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The Sauger (Stizostedion Canadensis) is a freshwater perciform fish of the family Percidae which resembles its close relative the walleye and is sometimes called the "sand pike". Saugers, however, are usually smaller and will tolerate waters of higher turbidity than will the walleye. In many parts of their range, saugers are sympatric with walleyes. They may be distinguished from walleyes by the distinctly spotted dorsal fin, (sauger has spots on in this dorsal fin and the walleye doesn't) by the lack of a white splotch on the caudal fin, by the rough skin over their gill, and by their generally more brassy color, or darker almost black color in some regions. The average sauger in an angler's creel is 0.75 to 1 lbs in weight but the world record was 17 lbs, 12 ounces. Saugers are more typical of rivers whereas walleyes are more common in lakes and reservoirs. The sauger is highly prized as a food fish.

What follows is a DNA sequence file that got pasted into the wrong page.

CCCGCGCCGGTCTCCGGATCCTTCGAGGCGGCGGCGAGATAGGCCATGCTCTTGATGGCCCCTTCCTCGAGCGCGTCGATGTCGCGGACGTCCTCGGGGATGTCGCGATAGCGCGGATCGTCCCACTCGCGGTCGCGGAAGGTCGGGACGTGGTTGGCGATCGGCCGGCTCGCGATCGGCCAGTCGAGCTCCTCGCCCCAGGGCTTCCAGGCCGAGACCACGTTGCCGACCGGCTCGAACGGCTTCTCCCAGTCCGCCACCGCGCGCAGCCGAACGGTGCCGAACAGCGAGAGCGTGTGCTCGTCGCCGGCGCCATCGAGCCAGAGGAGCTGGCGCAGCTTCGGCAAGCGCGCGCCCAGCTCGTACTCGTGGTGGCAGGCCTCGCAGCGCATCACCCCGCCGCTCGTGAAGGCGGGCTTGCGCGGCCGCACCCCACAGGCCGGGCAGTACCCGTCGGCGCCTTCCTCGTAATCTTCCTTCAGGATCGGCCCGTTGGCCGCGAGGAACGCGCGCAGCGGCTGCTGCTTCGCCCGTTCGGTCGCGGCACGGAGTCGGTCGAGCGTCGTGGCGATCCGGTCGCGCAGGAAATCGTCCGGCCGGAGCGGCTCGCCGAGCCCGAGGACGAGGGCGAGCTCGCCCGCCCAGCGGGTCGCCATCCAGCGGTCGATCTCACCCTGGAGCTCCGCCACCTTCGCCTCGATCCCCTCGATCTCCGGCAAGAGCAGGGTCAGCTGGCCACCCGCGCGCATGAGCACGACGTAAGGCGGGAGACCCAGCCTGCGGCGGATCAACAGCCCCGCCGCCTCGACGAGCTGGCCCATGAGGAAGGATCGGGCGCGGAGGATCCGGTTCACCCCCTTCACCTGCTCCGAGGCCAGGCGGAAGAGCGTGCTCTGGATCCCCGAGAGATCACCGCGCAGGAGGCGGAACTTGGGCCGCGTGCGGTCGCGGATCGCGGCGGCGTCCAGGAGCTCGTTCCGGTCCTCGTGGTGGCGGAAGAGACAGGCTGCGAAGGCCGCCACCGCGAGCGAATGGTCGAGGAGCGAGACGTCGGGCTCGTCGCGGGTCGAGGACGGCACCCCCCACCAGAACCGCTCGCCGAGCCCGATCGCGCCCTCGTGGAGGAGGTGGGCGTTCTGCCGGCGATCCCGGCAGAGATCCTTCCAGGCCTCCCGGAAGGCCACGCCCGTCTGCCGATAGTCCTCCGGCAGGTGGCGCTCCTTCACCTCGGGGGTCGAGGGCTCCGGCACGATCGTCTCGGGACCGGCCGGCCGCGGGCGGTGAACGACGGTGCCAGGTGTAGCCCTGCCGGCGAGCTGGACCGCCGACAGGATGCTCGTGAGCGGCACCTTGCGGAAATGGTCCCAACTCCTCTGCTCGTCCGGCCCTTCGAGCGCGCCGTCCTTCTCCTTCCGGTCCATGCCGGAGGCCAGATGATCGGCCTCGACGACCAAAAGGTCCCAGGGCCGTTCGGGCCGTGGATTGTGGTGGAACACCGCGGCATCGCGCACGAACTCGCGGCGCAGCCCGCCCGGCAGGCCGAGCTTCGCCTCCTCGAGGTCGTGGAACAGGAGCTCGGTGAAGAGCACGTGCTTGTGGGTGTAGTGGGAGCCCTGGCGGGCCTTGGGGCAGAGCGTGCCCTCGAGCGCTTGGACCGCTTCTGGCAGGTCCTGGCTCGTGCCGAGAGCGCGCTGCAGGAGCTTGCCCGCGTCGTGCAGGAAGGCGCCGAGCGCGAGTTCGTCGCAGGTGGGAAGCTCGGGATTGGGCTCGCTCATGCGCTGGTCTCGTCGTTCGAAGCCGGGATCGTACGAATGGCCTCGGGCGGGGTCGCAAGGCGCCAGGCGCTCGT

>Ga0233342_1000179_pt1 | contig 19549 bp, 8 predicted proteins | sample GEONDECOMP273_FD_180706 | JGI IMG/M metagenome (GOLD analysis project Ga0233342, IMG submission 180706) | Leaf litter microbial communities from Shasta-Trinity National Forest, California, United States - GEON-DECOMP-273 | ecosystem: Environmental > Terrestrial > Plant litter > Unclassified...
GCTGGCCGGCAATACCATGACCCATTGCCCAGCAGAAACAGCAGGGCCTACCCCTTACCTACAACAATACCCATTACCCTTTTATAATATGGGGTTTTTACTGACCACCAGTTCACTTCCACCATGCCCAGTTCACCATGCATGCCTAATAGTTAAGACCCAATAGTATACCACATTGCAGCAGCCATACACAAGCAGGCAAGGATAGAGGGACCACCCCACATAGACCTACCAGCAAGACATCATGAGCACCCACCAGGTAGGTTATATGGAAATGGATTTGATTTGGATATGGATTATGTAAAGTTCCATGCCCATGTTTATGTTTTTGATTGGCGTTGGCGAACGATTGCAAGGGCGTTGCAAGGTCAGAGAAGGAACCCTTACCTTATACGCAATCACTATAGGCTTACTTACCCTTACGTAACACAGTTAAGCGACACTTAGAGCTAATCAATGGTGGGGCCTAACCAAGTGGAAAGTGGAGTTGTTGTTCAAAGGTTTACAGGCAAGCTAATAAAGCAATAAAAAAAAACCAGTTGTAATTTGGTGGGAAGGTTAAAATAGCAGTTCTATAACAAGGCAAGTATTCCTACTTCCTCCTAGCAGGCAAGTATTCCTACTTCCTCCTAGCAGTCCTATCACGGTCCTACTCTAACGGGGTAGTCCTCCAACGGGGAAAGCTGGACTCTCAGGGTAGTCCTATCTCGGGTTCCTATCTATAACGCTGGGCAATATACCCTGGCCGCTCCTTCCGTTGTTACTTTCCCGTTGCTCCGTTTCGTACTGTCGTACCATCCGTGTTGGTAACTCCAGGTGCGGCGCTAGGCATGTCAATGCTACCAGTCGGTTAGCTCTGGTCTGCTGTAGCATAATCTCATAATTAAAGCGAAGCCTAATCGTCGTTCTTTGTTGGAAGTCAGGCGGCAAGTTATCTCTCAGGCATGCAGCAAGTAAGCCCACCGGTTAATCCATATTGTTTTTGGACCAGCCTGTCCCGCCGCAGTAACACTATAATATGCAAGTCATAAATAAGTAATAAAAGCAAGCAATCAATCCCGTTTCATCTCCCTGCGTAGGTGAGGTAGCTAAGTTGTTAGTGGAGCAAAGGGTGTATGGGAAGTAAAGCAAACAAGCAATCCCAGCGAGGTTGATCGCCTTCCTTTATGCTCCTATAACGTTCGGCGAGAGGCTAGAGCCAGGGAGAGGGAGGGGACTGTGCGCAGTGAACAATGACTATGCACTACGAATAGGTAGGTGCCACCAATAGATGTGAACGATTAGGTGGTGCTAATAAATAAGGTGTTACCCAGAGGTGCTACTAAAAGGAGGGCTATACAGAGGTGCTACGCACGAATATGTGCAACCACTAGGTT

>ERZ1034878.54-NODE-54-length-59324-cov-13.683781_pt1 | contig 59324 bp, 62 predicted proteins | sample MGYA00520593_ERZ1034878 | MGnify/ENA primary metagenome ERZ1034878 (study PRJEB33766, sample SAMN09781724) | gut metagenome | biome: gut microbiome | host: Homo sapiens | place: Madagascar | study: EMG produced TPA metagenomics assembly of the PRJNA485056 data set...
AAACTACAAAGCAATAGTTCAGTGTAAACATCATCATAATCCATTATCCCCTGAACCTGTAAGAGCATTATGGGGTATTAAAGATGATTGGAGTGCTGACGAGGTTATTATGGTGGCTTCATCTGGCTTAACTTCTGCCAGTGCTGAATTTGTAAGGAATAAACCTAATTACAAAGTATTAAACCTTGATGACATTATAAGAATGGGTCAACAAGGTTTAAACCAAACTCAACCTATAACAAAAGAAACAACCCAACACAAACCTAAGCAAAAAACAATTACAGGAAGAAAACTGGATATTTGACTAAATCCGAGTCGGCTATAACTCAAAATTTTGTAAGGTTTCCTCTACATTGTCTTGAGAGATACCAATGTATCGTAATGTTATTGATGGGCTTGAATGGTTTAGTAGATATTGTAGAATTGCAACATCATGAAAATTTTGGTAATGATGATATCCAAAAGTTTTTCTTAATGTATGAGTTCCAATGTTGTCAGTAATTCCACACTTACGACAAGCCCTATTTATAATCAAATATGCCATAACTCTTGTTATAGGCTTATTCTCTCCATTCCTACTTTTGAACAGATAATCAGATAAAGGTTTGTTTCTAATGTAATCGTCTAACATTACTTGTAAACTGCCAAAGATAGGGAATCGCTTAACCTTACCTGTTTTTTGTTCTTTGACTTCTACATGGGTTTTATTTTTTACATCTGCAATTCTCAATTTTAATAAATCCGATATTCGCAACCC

Hybridization between saugers and walleyes is not unknown; the hybrids, referred to as saugeyes, exhibit traits of both species. Being intermediate in appearance between the two species, saugeyes are sometimes difficult to differentiate, but they generally carry the dark blotches characteristic of the sauger.